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I am a vehement follower of the idea that universities should offer assembly as a first language to new programmers, and not a language such as Java. I can''t imagine how difficult it would be to understand what you are doing without a familiarity of WHY you are doing it that way...

...I have never had any problem at all picking up any language after assembly, and this includes the functional languages. The only potentially negative fact is that I don''t see any purpose in some higher level language features such as inheritence.



This is what I was alluding to. Once you are really comfortable at a high(or low) level, it takes work to understand things going in the other direction.

BTW, inheritence has all kinds of uses..I''m sure you''ll find some of them useful in time Though, like anything, in the wrong hands it can be abused and hinder more than it helps.

-John

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quote:
Original post by haro
The fact that what I described is impossible, and likely to remain so for the existance of humanity is but a side note.
If you think that Arild''s example of atoms or mine of cells was too unprecise since one can''t know their functionality exactly, then how about math? Learning the axioms is trivial, and there aren''t too many to memoize. Yet it''s not trivial to derive everything in math -- far from it. To disprove me, you could start by showing me if Riemann''s hypothesis is true. Is this enough to convince you that your theory is nonsense?

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quote:
Original post by haro
In the lowest level assembly ( as opposed to a HLA ) all information is obviously public. This doesn''t mean there isn''t encapsulation, even though encapsulation isn''t supported in the language.

[Aside: you''re talking about information hiding, which is not the same thing as encapsulation.]
quote:

Yes, I am going somewhere with this. Classes are simply an abstraction of encapsulation.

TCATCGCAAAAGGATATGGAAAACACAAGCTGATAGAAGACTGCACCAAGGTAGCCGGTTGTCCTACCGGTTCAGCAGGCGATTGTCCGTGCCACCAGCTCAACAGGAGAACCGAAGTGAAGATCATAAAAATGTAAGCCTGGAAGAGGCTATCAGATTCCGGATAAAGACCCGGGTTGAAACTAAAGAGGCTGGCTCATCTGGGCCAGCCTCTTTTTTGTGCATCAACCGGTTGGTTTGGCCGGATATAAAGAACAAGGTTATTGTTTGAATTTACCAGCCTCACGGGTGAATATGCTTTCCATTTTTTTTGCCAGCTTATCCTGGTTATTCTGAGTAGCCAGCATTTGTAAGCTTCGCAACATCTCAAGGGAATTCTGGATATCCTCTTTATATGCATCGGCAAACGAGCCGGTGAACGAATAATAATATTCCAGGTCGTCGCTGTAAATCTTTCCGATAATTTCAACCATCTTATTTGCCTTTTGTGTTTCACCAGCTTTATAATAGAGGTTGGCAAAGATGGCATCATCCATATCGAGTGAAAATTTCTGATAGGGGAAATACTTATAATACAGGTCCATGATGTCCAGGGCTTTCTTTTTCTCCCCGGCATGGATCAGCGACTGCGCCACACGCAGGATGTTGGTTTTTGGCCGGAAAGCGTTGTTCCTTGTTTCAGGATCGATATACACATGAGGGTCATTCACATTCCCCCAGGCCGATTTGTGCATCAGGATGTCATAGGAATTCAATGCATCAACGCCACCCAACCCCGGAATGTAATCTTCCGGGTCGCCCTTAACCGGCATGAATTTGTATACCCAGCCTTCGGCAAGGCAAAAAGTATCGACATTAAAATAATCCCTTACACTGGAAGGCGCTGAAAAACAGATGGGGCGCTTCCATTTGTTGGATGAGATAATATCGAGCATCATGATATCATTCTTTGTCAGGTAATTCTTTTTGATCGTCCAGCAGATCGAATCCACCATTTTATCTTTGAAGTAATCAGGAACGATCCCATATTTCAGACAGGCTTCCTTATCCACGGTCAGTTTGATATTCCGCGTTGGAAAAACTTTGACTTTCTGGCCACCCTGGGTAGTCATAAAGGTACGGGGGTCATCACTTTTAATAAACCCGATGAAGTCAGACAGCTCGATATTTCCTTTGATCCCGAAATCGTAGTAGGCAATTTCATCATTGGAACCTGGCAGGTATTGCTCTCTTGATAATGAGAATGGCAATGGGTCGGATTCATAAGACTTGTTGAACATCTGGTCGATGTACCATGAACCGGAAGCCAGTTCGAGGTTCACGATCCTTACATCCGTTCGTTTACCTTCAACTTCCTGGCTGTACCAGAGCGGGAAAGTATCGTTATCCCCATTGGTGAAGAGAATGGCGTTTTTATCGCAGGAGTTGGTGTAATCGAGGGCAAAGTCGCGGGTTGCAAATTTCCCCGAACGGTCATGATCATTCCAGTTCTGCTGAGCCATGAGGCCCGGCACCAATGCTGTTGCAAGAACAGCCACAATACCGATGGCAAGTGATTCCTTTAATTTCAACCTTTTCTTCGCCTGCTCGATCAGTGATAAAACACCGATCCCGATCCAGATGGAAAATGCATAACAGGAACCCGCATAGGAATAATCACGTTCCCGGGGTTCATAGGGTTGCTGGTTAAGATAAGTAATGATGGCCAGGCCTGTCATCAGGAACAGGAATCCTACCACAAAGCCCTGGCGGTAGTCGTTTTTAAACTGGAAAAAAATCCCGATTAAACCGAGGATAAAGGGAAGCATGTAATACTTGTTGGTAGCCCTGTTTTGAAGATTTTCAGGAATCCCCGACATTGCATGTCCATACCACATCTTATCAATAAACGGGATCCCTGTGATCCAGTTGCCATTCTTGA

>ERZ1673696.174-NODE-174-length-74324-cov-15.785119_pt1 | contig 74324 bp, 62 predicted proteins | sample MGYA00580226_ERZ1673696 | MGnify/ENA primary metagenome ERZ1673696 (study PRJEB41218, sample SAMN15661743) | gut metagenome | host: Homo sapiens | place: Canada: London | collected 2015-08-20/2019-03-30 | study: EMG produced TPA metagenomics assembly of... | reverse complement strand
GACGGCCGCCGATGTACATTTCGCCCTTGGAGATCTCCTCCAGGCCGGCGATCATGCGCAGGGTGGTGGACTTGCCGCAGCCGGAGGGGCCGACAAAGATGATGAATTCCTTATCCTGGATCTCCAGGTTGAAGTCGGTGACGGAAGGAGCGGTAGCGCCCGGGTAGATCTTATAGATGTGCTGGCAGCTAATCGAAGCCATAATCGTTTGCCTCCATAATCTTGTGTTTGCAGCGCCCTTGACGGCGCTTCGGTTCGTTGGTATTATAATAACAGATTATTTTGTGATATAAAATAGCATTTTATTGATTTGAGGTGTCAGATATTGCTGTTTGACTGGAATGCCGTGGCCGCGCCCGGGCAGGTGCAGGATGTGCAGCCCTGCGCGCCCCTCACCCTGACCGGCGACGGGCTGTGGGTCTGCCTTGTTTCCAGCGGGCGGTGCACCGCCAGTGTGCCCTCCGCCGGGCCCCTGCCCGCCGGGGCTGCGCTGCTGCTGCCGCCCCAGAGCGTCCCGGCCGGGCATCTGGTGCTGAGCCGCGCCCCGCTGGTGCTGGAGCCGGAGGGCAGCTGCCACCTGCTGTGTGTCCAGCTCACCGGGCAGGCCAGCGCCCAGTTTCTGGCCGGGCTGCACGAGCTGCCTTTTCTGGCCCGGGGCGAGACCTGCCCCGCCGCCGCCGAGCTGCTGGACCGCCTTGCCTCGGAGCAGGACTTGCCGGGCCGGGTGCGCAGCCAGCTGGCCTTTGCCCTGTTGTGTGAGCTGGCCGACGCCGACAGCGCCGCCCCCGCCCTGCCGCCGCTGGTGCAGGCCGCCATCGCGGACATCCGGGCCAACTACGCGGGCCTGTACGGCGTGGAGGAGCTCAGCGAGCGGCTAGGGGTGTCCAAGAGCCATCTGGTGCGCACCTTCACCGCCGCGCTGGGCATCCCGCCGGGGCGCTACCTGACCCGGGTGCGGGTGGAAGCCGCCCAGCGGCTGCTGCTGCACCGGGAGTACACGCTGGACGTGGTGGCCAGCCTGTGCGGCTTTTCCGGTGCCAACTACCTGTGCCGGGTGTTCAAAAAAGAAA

Even experts cannot agree on the idea of what a class actually is - just take a look at the different implementations around. In C++ a class is a rather confused construct, both a means of grouping objects and a namespace for symbols to live, which produces lots of problems when symbol tables clash together (and even when they don''t). In CLOS a class does not imply a namespace, meaning that it is not the class mechanism which is providing for encapsulation - there is a distinct and intentional mechanism for that purpose.
quote:

You are storing data and code in an area seperated from the rest of the program for the sake of clarity and simplicity.

I would argue that you are doing it to model the problem domain as closely as is possible in the language you are working with. Clarity and simplicity are byproducts of doing that well.
quote:

Inheritance, I feel, is not completely intuitive but extremely easy to understand once you understand the purposes of classes, and the fact that many classes are directly related. And again, multiple-inheritance is significantly less intuitive than single inheritance but an obvious concept once one understands single inheritance.

Inheritance is not an obvious concept - its a very widely misunderstood and abused concept, as evidenced by the amount of literature you can find regarding inheritance. Consider the difference between inheritance in C++ and, say, Python. In C++ it is a limited means of expressing object relationships, aswell as a means of sharing code. In Python inheritance takes on a lesser role as a `code-sharing hack''. Learning assembly is not going to help you scrape the surface of this - its not even going to let you play around with implementations of the concepts (unless you''re using an OO assembly).

To quote the TUNES glossary: